It is going too far at the moment to call the collapse of Enron a scandal for the Bush administration. The head of Enron was one of the president’s biggest campaign donors, and we now know that he called two cabinet officers last fall to warn them that the company was in terrible trouble. But none of that was necessarily improper, and there is no indication that those calls or other conversations between Enron executives and administration officials led to any action by the government.
Oh… Never mind. It is just another veiled attempt to push for the Large Newspaper Monopoly Empowerment Act (also known as McCain-Feingold Campaign Finance Reform), after all:
There are plenty of things Mr. Bush can do to inoculate himself against any taint from the Enron disaster. He should embrace campaign finance reform, demand a severing of ties between Enron and those around him and cooperate with all Congressional investigations on the issue.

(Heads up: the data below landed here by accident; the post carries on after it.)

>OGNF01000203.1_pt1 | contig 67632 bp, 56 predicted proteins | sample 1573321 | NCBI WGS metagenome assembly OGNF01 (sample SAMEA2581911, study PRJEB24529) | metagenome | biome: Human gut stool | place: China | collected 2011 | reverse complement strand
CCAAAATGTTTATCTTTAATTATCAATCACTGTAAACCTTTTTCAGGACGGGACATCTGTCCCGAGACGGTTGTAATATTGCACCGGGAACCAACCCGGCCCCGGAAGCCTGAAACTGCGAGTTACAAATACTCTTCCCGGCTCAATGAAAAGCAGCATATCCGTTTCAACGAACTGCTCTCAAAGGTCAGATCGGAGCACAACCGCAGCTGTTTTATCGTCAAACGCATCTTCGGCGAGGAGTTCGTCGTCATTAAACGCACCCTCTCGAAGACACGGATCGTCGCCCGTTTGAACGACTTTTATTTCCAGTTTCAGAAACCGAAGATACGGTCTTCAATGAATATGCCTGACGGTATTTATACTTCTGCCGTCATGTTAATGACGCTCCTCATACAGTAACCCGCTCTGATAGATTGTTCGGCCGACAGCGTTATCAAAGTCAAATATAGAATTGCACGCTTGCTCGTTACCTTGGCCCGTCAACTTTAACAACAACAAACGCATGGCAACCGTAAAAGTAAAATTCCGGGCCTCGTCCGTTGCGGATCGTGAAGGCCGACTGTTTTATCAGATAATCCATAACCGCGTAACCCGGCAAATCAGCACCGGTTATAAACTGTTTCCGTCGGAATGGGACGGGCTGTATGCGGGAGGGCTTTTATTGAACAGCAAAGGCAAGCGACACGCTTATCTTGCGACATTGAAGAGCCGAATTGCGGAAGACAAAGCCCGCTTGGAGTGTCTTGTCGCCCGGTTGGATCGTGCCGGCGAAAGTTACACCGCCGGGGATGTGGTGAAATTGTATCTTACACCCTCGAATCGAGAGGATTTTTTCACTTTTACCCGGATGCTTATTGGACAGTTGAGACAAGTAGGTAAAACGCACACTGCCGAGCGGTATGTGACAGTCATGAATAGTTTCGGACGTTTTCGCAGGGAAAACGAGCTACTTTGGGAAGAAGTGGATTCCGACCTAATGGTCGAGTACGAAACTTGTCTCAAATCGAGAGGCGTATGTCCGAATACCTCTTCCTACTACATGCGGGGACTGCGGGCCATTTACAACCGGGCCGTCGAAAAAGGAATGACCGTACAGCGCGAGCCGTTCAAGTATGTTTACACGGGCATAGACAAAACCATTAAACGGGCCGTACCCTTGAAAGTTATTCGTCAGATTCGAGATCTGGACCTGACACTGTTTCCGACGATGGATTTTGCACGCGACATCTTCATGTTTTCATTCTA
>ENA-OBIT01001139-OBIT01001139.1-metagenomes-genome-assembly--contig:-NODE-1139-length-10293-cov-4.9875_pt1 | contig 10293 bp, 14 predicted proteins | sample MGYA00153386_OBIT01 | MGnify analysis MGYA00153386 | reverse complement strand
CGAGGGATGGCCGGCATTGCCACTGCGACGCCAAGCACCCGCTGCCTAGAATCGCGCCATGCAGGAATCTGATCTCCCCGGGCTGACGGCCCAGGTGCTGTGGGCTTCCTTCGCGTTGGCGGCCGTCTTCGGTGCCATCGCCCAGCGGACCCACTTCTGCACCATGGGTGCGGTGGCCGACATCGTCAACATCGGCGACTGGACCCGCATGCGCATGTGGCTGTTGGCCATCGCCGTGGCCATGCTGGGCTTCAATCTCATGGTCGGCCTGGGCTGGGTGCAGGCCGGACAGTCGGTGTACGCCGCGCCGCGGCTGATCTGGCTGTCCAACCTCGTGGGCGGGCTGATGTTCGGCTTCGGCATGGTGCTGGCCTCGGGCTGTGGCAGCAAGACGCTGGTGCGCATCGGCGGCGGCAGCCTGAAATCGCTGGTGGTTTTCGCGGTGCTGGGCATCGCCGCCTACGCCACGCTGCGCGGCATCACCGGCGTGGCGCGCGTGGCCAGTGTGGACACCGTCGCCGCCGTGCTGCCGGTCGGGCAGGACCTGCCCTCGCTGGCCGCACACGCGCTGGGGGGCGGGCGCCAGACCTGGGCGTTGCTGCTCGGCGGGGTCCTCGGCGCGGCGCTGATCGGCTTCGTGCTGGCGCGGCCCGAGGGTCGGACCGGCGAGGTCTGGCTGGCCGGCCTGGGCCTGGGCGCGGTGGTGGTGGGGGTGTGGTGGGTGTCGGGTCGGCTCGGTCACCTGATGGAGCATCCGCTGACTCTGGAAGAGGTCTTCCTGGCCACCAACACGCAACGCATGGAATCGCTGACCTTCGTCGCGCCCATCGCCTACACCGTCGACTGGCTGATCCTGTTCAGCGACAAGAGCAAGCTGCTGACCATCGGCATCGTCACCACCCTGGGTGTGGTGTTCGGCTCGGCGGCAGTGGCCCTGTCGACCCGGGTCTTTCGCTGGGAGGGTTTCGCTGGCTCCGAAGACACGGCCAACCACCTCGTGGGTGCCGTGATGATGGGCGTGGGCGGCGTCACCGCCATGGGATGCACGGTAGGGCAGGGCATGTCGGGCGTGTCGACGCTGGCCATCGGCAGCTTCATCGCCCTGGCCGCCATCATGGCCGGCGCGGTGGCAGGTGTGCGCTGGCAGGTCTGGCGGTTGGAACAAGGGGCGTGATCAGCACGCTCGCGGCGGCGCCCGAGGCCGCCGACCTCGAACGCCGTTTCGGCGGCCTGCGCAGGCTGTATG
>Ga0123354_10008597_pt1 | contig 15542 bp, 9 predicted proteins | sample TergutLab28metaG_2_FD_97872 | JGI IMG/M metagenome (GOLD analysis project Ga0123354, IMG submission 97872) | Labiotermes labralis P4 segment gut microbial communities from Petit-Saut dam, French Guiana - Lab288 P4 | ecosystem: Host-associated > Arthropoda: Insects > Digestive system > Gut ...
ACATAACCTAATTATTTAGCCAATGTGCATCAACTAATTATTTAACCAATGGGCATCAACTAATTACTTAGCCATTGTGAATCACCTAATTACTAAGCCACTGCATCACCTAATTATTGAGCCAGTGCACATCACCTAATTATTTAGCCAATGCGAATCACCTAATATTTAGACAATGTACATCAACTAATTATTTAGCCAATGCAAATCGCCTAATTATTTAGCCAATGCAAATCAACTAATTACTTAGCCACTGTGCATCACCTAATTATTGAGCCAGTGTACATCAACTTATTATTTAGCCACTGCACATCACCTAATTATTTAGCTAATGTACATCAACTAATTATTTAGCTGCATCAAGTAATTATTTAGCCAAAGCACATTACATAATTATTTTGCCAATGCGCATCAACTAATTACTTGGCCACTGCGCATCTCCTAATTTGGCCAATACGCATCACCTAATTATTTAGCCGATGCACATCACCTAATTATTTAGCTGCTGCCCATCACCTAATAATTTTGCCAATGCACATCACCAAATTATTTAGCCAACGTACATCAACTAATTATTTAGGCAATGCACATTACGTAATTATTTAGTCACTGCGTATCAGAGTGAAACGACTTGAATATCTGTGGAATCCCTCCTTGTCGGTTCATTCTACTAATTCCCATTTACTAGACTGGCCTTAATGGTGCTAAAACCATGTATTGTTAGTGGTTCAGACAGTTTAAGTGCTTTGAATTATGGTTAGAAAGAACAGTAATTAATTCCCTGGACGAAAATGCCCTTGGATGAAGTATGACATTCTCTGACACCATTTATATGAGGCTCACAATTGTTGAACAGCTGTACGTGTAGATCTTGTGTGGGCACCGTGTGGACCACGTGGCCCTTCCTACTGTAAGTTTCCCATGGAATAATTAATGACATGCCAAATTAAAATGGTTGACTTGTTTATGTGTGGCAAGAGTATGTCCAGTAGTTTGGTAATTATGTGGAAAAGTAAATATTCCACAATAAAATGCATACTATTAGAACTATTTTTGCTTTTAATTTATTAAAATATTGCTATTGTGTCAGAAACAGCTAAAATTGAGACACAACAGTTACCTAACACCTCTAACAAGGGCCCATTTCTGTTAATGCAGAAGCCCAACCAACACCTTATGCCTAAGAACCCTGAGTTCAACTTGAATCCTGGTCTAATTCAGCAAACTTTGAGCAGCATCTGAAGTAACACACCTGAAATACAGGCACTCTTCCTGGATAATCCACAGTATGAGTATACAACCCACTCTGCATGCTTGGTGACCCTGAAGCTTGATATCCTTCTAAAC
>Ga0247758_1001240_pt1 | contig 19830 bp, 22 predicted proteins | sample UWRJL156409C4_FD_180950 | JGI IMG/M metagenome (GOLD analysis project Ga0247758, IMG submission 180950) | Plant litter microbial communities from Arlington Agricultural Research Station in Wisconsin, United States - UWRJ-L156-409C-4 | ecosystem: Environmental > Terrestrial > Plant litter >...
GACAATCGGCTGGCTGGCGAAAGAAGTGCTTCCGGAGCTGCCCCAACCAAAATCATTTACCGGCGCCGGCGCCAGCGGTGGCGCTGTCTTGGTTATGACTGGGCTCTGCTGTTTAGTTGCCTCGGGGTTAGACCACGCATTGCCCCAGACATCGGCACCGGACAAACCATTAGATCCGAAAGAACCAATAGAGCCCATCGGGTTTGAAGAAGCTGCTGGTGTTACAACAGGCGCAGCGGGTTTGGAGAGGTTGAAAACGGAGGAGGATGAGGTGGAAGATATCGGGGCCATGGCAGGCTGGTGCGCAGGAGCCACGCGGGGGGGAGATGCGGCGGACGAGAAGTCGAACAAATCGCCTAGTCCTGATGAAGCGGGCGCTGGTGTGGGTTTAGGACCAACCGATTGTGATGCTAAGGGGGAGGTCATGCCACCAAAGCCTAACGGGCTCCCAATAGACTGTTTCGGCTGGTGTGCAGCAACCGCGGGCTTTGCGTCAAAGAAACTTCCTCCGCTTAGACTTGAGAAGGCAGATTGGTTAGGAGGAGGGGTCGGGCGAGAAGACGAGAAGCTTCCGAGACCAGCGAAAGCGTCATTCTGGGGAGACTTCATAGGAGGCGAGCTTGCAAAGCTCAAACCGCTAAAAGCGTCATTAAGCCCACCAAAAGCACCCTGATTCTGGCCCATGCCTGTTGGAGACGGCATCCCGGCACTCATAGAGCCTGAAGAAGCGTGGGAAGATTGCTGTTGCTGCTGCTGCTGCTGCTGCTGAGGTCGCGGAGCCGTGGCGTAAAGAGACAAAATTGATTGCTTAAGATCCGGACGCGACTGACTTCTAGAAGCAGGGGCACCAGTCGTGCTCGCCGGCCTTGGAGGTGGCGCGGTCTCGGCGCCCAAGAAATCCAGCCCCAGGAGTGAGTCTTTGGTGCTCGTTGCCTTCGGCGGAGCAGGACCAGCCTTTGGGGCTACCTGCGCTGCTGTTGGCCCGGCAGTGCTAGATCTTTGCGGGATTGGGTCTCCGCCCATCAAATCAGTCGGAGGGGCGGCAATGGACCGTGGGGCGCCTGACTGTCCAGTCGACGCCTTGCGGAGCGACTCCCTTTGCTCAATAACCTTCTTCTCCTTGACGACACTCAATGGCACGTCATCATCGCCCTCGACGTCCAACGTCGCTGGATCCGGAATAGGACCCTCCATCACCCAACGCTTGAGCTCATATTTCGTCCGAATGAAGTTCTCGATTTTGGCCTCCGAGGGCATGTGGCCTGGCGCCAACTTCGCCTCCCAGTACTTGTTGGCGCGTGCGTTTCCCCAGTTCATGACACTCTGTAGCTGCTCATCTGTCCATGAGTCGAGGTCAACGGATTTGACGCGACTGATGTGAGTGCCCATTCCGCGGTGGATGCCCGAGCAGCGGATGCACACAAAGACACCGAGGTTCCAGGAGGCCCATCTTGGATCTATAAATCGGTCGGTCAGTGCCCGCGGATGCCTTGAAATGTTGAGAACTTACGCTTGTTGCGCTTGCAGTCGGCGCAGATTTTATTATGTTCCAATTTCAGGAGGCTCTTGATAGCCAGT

Enron might seem less threatening to Mr. Bush if his presidential campaign had not received huge contributions from the company and its top officials. The best way for Mr. Bush to minimize such taint is to work with Congress to ban unregulated party donations by corporations, unions and rich individuals, known as “soft money.”